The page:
An elusive bumblebee, which was last seen in 1956, was recently found living in the White Mountains of south-central New Mexico, scientists announced Monday.
Known as "Cockerell's bumblebee," the bee was first described in 1913 using six specimens collected along the Rio Ruidoso, a river located in the Sierra Blanca and Sacramento Mountains, N.M. Over the years, one more sample was found in Ruidoso, and 16 specimens were collected near the town of Cloudcroft, N.M.
The last Cockerell's bumblebee sample was collected in 1956. No other specimens had been recorded until Aug. 31, when a team of scientists from the University of California, Riverside, found three more samples of the bee species in weeds along a highway north of Cloudcroft.
"When an insect species is very rare, or highly localized, it can fairly easily escape detection for very long periods of time," Douglas Yanega, a senior museum scientist at the University of California, Riverside (UCR), said in a statement.
Cockerell's bumblebee has the most limited range of any bumblebee species in the world, having been spotted only in an area of less than 300 square miles (777 square kilometers), according to the researchers. By comparison, the rare "Franklin's bumblebee" species, which was last seen in 2003 and is on the verge of extinction, is known from a distribution covering about 13,000 square miles (33,670 square km).
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Cockerell's bumblebee was able to fly under the radar for so long because the area where the species lives is rarely visited by entomologists, Yanega said. The bee species has also "long been ignored because it was thought that it was not actually a genuine species, but only a regional color variant of another well-known species," Yanega explained.
An assessment of the genetic makeup of the three newly discovered specimens gives fairly conclusive evidence that Cockerell's bumblebee is a genuine species, the researchers said.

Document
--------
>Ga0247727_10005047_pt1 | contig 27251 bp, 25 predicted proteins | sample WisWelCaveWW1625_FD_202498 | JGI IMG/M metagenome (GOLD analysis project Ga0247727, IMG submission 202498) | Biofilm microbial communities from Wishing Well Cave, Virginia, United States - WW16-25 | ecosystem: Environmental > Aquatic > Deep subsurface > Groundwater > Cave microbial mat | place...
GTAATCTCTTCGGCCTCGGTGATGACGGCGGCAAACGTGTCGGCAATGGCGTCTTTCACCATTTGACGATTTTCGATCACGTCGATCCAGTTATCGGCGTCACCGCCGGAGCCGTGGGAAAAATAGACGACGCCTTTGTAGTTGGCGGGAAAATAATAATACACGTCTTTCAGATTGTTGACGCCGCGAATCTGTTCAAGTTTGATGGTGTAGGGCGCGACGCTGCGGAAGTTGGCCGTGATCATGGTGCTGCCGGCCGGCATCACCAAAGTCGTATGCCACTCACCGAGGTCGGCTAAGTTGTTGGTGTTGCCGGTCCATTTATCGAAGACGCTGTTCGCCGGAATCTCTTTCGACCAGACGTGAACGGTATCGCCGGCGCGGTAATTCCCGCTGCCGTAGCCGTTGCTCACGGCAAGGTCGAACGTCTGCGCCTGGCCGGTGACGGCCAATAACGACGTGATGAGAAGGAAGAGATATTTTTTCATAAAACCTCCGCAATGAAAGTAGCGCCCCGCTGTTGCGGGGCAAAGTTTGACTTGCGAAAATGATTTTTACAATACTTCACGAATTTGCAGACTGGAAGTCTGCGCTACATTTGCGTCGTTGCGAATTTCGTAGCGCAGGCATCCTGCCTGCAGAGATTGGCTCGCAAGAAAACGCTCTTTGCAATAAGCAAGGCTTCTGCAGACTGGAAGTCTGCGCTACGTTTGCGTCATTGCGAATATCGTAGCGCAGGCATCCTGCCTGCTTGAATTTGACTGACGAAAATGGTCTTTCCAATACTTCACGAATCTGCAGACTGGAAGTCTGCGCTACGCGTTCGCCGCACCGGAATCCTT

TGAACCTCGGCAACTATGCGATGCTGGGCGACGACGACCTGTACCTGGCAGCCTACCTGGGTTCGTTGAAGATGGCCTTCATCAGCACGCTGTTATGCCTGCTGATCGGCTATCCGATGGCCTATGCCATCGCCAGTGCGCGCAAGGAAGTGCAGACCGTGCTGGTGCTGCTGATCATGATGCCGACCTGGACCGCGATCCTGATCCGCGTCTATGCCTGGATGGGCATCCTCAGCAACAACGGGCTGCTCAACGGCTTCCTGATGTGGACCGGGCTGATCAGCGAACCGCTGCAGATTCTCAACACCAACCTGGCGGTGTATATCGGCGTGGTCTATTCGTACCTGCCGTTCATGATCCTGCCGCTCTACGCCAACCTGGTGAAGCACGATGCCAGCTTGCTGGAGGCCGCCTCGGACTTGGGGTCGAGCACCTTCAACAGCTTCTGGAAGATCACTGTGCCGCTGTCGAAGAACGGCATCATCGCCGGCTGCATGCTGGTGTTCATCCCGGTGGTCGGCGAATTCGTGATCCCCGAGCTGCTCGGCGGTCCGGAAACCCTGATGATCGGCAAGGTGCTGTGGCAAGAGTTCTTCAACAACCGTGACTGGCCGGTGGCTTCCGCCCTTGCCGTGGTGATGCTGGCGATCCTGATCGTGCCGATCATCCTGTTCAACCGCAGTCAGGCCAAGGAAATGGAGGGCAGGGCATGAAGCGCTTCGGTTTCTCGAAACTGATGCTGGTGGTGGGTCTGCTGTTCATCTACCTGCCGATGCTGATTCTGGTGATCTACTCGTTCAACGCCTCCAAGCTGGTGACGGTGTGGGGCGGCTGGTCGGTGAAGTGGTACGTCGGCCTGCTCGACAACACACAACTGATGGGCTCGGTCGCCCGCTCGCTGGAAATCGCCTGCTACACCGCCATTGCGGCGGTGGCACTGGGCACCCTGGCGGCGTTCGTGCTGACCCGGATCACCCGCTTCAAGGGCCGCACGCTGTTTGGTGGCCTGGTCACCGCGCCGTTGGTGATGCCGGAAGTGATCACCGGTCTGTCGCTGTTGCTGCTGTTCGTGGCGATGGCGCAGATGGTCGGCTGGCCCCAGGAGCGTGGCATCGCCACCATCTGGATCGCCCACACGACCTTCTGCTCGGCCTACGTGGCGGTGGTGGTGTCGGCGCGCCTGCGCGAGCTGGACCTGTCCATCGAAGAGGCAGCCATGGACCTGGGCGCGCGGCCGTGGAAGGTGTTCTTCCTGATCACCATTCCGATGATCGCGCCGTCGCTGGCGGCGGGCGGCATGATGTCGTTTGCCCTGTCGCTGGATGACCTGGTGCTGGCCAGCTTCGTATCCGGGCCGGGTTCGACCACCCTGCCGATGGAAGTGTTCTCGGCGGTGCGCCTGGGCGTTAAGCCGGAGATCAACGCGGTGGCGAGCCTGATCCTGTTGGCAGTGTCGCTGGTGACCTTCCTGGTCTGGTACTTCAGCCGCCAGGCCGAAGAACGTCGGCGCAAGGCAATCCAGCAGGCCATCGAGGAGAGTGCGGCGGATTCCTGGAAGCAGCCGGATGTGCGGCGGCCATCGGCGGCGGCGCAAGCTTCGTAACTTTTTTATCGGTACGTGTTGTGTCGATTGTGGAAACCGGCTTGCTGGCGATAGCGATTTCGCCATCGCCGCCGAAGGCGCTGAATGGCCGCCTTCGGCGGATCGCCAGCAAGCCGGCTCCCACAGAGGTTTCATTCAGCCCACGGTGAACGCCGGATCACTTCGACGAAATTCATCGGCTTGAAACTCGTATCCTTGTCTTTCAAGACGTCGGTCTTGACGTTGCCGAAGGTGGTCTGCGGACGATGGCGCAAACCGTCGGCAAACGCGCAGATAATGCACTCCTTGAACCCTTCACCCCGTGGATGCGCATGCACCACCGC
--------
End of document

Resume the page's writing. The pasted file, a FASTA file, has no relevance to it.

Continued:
It is not unusual for an insect species to be rediscovered after several decades, when people might otherwise have believed it had gone extinct, Yanega said. UCR entomologists rediscover many "lost" insect species like the Cockerell's bumblebee, as well as discover entirely new species, at the rate of several dozen species every year.
"There are many precedents — some of them very recently in the news, in fact — of insects that have been unseen for anywhere from 70 to more than 100 years, suddenly turning up again when someone either got lucky enough, or persistent enough, to cross paths with them again," Yanega said. "It is much harder to give conclusive evidence that an insect species has gone extinct than for something like a bird or mammal or plant."
Cockerell's bumblebee does not appear to be facing extinction. The bumblebee dwells in an area that's largely composed of National Forest and Apache tribal land, and it is "unlikely to be under serious threat of habitat loss at the moment," Yanega said.
However, the researcher notes that since the bee species' biology is completely unknown, it may require additional formal assessments in the future.
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